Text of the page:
Dan Gold: HEAD at the Sanctum Soho Hotel
The Sanctum Soho Hotel is glitzy and glamorous. Dan Gold is a big name in the tattooist scene across the world, and deservedly so – so it’s a shame that this one-night show, curated by the Monsters of Art Studio and Gallery, constituted more publicity event than exhibition.
It was nice to see an exhibition do something more modern and innovative than nail pictures to the walls in a series of silent rooms, if only the content was actually trying to innovate. HEAD was exactly what it said on the tin: heads – more accurately, skulls. Perhaps one should not have expected otherwise, but whatever the case, the show clearly had only one thing in mind. There were pictures of skulls and models of skulls, and more pictures of skulls. Along one wall there were pink, green and red neon glowing crosses overlaying images of skulls. It all called to mind legendary pop artist Andy Warhol’s Marilyn Monroe series in the 60s, but the link was shallow and facile. There was more to see than was immediately clear amid the crowds of star-struck people, but still everything on display was the same.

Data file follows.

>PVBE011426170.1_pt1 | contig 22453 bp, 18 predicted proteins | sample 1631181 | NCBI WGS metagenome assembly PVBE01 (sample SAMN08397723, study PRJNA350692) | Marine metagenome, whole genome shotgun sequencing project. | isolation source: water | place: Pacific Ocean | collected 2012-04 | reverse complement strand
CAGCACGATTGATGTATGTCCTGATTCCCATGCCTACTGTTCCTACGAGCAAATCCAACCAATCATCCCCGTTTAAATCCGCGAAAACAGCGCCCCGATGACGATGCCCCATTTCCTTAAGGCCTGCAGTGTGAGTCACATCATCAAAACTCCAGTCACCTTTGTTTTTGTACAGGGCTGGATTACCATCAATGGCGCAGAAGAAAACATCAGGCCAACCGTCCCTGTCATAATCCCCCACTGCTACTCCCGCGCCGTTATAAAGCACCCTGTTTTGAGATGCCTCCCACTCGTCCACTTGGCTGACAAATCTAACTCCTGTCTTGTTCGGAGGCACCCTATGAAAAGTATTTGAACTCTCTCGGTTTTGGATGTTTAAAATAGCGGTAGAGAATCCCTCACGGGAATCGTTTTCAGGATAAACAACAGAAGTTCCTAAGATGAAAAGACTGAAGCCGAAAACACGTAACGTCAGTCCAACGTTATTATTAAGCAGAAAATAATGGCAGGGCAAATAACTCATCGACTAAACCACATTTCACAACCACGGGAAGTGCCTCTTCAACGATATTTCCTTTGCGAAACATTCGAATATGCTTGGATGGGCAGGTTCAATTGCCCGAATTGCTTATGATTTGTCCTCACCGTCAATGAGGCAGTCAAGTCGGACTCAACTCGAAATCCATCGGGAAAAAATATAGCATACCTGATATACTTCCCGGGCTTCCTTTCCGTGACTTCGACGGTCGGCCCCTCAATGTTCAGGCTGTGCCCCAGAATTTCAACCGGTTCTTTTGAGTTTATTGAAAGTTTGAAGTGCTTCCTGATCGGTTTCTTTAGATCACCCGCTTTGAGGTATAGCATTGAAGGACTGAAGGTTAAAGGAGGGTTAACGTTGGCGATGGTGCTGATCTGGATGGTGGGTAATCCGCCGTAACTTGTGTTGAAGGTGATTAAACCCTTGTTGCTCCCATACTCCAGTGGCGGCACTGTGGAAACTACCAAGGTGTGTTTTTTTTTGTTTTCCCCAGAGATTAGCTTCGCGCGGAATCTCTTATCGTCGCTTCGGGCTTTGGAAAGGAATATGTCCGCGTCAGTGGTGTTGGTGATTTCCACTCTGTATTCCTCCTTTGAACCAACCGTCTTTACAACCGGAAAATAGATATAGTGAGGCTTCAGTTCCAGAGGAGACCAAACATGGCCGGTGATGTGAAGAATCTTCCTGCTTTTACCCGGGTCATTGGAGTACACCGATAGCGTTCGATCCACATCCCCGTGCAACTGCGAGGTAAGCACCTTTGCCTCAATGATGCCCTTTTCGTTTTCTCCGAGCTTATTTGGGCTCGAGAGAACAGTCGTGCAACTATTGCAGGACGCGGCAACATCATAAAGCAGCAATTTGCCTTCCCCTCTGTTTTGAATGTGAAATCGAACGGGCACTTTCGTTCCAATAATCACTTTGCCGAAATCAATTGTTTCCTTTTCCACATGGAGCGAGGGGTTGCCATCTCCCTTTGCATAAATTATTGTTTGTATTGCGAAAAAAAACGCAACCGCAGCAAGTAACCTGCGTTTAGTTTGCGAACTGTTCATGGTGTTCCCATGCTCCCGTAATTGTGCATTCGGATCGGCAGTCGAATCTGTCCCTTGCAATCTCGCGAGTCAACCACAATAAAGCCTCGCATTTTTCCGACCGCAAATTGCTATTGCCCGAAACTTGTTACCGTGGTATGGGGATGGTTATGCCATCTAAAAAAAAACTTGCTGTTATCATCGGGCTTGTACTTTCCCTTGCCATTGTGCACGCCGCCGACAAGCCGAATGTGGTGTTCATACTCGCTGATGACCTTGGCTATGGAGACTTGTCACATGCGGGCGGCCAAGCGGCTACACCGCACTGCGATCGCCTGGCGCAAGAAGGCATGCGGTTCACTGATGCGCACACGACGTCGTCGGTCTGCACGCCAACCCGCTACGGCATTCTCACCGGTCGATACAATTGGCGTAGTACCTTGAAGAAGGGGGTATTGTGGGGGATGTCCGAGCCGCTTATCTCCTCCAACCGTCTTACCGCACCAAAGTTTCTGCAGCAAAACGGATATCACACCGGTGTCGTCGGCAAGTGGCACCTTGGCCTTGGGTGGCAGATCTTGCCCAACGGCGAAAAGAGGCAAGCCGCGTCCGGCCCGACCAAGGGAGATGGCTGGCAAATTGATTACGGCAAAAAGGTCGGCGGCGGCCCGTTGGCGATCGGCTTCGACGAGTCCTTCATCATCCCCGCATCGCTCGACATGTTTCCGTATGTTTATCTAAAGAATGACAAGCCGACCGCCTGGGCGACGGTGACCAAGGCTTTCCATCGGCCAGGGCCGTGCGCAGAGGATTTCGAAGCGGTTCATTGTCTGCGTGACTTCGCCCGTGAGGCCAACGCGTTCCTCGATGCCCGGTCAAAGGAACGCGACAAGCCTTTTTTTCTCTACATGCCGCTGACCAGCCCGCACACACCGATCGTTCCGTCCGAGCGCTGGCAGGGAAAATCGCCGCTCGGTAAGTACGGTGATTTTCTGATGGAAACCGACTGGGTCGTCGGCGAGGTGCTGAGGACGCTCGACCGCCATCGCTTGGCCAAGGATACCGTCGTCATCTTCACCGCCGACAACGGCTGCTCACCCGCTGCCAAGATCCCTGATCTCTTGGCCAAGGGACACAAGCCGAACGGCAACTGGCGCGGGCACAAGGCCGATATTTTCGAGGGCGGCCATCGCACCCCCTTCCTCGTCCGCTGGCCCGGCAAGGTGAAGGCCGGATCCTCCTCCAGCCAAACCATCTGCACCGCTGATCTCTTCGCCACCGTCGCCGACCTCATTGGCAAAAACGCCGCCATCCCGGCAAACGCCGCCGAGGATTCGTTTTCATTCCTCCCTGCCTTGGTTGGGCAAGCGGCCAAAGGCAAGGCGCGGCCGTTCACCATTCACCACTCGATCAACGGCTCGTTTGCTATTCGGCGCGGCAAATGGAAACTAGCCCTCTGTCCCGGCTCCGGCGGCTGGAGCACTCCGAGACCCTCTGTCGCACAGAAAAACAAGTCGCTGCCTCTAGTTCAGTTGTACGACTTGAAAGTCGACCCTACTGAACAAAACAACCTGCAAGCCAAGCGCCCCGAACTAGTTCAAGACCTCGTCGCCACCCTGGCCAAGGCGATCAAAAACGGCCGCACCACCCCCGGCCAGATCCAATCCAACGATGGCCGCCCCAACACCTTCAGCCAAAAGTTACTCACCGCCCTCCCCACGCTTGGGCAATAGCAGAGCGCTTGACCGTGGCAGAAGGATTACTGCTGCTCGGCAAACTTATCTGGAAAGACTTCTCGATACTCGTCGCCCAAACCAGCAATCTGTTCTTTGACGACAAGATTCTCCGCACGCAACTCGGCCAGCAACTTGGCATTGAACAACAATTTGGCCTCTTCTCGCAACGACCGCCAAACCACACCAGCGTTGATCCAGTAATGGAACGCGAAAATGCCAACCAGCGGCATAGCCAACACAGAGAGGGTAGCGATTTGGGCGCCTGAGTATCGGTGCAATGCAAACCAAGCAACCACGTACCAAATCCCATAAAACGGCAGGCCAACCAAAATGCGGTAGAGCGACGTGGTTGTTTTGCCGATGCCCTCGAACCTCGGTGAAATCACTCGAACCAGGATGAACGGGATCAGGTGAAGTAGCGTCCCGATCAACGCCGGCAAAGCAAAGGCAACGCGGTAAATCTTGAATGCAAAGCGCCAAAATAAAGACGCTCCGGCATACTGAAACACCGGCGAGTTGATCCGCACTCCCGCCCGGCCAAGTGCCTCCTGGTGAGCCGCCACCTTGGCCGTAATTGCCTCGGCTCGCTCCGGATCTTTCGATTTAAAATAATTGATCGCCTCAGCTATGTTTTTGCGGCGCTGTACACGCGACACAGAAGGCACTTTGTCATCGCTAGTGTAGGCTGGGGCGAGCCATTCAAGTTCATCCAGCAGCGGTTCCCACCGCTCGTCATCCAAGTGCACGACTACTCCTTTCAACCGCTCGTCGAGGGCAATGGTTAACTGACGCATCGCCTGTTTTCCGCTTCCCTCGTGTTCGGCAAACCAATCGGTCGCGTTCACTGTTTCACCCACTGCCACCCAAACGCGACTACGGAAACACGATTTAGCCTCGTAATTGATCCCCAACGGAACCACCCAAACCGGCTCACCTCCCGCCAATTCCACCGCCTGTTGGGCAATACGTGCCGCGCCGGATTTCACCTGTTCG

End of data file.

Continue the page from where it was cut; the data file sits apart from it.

Dan Gold performed a live demonstration in the centre of the room at one point and that was interesting – in fact it was the highlight of the show, because aside from the many prints of skulls, there wasn’t much else to see. This was disappointing because he clearly has a lot to show – his Flickr account has a wealth of talent on display. By contrast, HEAD had very little. Arguably the entire thing could have been infinitely more interesting if there had been more varied content. He has obviously got the skill up his sleeves (excuse the pun). Oh, and somewhere in the middle of all this, Box of Grey launched a new brand of chocolate body paint.
HEAD was a publicity event – an art exhibition with the art in the background and the chocolate body paint, celebrity status and glamorous location driving the show. It was fun, but you’d be better off going to any other exhibition where the drinks are less extortionate and the content isn’t selling only by virtue of the nametag attached to it.